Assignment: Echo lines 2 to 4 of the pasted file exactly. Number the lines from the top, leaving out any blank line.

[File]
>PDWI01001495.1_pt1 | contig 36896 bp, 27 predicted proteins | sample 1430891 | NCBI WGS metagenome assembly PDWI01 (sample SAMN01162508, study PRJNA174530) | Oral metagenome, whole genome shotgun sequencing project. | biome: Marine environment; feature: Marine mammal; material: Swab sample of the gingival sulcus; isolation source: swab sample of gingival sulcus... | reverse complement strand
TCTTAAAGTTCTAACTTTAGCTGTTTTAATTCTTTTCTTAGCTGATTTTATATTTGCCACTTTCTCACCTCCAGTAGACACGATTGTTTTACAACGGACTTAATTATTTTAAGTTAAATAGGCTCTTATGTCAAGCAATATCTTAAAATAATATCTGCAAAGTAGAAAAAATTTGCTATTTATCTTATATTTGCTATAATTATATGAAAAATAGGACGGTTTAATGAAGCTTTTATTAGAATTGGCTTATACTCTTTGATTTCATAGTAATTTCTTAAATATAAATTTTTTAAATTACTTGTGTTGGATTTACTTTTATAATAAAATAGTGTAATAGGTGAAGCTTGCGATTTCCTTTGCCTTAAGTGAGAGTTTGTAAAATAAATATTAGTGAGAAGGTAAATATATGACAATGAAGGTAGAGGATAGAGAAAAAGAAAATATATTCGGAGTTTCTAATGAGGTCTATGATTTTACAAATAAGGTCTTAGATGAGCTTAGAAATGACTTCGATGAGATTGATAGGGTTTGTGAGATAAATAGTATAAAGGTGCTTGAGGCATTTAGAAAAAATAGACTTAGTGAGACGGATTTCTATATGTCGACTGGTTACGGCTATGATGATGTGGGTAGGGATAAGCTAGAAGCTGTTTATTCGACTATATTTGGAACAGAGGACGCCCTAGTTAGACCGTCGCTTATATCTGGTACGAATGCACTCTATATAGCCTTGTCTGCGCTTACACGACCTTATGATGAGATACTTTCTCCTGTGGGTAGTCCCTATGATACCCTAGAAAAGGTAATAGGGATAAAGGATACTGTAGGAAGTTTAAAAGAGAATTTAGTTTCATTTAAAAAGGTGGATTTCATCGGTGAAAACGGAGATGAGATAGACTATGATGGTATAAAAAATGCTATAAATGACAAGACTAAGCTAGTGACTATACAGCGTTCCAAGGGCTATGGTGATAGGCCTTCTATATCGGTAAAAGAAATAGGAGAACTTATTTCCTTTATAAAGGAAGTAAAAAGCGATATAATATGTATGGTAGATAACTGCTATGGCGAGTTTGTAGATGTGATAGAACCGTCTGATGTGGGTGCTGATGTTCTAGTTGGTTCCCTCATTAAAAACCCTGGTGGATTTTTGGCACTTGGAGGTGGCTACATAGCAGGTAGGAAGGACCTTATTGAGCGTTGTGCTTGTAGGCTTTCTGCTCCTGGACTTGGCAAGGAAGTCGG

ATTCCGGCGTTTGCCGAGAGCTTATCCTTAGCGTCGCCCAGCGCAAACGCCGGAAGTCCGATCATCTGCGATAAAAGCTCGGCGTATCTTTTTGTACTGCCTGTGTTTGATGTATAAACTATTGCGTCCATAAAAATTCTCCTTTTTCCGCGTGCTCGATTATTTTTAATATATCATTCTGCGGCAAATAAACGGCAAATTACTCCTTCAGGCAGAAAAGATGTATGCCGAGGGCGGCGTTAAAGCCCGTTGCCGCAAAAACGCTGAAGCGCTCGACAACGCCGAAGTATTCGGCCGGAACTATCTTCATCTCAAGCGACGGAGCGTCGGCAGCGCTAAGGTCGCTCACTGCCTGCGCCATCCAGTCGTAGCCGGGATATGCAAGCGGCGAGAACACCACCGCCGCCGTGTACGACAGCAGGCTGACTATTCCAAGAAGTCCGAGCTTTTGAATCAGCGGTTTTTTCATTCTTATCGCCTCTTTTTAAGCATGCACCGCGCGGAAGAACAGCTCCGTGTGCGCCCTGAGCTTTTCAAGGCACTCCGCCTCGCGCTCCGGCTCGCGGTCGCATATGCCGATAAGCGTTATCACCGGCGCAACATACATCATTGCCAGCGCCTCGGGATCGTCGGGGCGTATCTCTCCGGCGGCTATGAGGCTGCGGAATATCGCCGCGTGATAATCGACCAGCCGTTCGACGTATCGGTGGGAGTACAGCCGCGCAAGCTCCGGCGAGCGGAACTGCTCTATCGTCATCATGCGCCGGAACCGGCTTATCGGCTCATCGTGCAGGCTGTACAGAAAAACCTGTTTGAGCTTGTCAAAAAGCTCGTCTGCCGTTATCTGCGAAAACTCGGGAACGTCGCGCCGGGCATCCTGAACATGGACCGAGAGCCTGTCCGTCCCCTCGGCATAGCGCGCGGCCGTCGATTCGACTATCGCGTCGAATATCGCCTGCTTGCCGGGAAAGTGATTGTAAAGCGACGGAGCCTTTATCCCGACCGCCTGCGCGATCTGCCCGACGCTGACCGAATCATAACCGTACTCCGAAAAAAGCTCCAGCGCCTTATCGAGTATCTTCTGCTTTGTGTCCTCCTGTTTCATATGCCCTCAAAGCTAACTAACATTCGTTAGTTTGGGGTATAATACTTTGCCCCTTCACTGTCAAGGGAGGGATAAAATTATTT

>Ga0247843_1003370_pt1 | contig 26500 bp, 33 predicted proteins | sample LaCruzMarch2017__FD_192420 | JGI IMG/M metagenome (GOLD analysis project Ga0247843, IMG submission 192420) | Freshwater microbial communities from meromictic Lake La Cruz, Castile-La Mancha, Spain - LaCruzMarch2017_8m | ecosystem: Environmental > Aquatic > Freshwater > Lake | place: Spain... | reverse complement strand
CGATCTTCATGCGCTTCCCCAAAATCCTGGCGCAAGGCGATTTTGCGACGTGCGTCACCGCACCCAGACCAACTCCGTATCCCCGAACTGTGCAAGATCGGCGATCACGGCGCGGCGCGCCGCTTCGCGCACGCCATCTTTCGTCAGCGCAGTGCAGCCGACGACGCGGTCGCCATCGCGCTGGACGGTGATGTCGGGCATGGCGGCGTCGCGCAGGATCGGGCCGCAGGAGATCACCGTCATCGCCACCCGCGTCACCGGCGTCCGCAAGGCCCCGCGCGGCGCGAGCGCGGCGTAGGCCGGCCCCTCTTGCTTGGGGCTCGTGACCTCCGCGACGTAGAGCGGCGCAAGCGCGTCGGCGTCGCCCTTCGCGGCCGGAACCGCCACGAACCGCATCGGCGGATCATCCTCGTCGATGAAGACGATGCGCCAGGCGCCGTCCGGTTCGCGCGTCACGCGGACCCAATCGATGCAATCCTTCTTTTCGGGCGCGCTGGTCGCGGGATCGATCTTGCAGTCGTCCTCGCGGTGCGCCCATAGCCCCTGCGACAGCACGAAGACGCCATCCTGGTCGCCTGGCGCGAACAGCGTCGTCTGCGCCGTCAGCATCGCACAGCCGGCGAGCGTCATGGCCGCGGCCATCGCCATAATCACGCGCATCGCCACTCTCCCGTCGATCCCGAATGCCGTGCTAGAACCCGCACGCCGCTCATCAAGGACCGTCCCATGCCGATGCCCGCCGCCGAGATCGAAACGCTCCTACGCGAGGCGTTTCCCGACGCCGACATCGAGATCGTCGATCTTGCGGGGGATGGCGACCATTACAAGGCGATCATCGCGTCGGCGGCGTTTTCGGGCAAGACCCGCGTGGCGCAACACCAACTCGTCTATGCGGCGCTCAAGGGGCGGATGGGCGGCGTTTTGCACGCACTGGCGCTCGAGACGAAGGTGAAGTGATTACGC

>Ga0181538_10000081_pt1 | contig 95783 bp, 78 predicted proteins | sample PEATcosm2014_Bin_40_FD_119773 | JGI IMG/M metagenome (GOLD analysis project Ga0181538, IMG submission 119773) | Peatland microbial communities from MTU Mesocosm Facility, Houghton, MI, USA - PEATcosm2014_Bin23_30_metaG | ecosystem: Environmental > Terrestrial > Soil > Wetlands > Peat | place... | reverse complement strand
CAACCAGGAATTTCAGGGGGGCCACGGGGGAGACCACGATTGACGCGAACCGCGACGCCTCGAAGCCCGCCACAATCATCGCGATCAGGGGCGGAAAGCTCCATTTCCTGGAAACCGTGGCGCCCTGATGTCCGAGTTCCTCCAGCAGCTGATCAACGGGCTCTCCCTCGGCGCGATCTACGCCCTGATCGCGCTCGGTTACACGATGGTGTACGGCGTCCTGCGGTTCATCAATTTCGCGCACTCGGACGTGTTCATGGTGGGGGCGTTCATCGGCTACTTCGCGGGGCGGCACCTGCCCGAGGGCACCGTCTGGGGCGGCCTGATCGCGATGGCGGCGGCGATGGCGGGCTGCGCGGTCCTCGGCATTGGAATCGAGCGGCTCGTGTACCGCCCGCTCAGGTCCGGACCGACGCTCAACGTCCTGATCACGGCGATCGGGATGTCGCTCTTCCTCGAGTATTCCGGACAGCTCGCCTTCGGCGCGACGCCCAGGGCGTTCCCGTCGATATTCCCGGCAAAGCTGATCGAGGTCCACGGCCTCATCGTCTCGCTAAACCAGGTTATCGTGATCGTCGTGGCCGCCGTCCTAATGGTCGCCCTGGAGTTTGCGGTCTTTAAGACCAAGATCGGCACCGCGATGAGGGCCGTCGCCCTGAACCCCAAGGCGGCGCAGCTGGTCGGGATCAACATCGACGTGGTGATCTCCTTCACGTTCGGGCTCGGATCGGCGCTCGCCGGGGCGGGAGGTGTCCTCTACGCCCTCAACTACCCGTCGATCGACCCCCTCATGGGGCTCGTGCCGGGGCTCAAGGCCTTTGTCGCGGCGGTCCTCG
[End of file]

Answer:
TCTTAAAGTTCTAACTTTAGCTGTTTTAATTCTTTTCTTAGCTGATTTTATATTTGCCACTTTCTCACCTCCAGTAGACACGATTGTTTTACAACGGACTTAATTATTTTAAGTTAAATAGGCTCTTATGTCAAGCAATATCTTAAAATAATATCTGCAAAGTAGAAAAAATTTGCTATTTATCTTATATTTGCTATAATTATATGAAAAATAGGACGGTTTAATGAAGCTTTTATTAGAATTGGCTTATACTCTTTGATTTCATAGTAATTTCTTAAATATAAATTTTTTAAATTACTTGTGTTGGATTTACTTTTATAATAAAATAGTGTAATAGGTGAAGCTTGCGATTTCCTTTGCCTTAAGTGAGAGTTTGTAAAATAAATATTAGTGAGAAGGTAAATATATGACAATGAAGGTAGAGGATAGAGAAAAAGAAAATATATTCGGAGTTTCTAATGAGGTCTATGATTTTACAAATAAGGTCTTAGATGAGCTTAGAAATGACTTCGATGAGATTGATAGGGTTTGTGAGATAAATAGTATAAAGGTGCTTGAGGCATTTAGAAAAAATAGACTTAGTGAGACGGATTTCTATATGTCGACTGGTTACGGCTATGATGATGTGGGTAGGGATAAGCTAGAAGCTGTTTATTCGACTATATTTGGAACAGAGGACGCCCTAGTTAGACCGTCGCTTATATCTGGTACGAATGCACTCTATATAGCCTTGTCTGCGCTTACACGACCTTATGATGAGATACTTTCTCCTGTGGGTAGTCCCTATGATACCCTAGAAAAGGTAATAGGGATAAAGGATACTGTAGGAAGTTTAAAAGAGAATTTAGTTTCATTTAAAAAGGTGGATTTCATCGGTGAAAACGGAGATGAGATAGACTATGATGGTATAAAAAATGCTATAAATGACAAGACTAAGCTAGTGACTATACAGCGTTCCAAGGGCTATGGTGATAGGCCTTCTATATCGGTAAAAGAAATAGGAGAACTTATTTCCTTTATAAAGGAAGTAAAAAGCGATATAATATGTATGGTAGATAACTGCTATGGCGAGTTTGTAGATGTGATAGAACCGTCTGATGTGGGTGCTGATGTTCTAGTTGGTTCCCTCATTAAAAACCCTGGTGGATTTTTGGCACTTGGAGGTGGCTACATAGCAGGTAGGAAGGACCTTATTGAGCGTTGTGCTTGTAGGCTTTCTGCTCCTGGACTTGGCAAGGAAGTCGG

ATTCCGGCGTTTGCCGAGAGCTTATCCTTAGCGTCGCCCAGCGCAAACGCCGGAAGTCCGATCATCTGCGATAAAAGCTCGGCGTATCTTTTTGTACTGCCTGTGTTTGATGTATAAACTATTGCGTCCATAAAAATTCTCCTTTTTCCGCGTGCTCGATTATTTTTAATATATCATTCTGCGGCAAATAAACGGCAAATTACTCCTTCAGGCAGAAAAGATGTATGCCGAGGGCGGCGTTAAAGCCCGTTGCCGCAAAAACGCTGAAGCGCTCGACAACGCCGAAGTATTCGGCCGGAACTATCTTCATCTCAAGCGACGGAGCGTCGGCAGCGCTAAGGTCGCTCACTGCCTGCGCCATCCAGTCGTAGCCGGGATATGCAAGCGGCGAGAACACCACCGCCGCCGTGTACGACAGCAGGCTGACTATTCCAAGAAGTCCGAGCTTTTGAATCAGCGGTTTTTTCATTCTTATCGCCTCTTTTTAAGCATGCACCGCGCGGAAGAACAGCTCCGTGTGCGCCCTGAGCTTTTCAAGGCACTCCGCCTCGCGCTCCGGCTCGCGGTCGCATATGCCGATAAGCGTTATCACCGGCGCAACATACATCATTGCCAGCGCCTCGGGATCGTCGGGGCGTATCTCTCCGGCGGCTATGAGGCTGCGGAATATCGCCGCGTGATAATCGACCAGCCGTTCGACGTATCGGTGGGAGTACAGCCGCGCAAGCTCCGGCGAGCGGAACTGCTCTATCGTCATCATGCGCCGGAACCGGCTTATCGGCTCATCGTGCAGGCTGTACAGAAAAACCTGTTTGAGCTTGTCAAAAAGCTCGTCTGCCGTTATCTGCGAAAACTCGGGAACGTCGCGCCGGGCATCCTGAACATGGACCGAGAGCCTGTCCGTCCCCTCGGCATAGCGCGCGGCCGTCGATTCGACTATCGCGTCGAATATCGCCTGCTTGCCGGGAAAGTGATTGTAAAGCGACGGAGCCTTTATCCCGACCGCCTGCGCGATCTGCCCGACGCTGACCGAATCATAACCGTACTCCGAAAAAAGCTCCAGCGCCTTATCGAGTATCTTCTGCTTTGTGTCCTCCTGTTTCATATGCCCTCAAAGCTAACTAACATTCGTTAGTTTGGGGTATAATACTTTGCCCCTTCACTGTCAAGGGAGGGATAAAATTATTT

>Ga0247843_1003370_pt1 | contig 26500 bp, 33 predicted proteins | sample LaCruzMarch2017__FD_192420 | JGI IMG/M metagenome (GOLD analysis project Ga0247843, IMG submission 192420) | Freshwater microbial communities from meromictic Lake La Cruz, Castile-La Mancha, Spain - LaCruzMarch2017_8m | ecosystem: Environmental > Aquatic > Freshwater > Lake | place: Spain... | reverse complement strand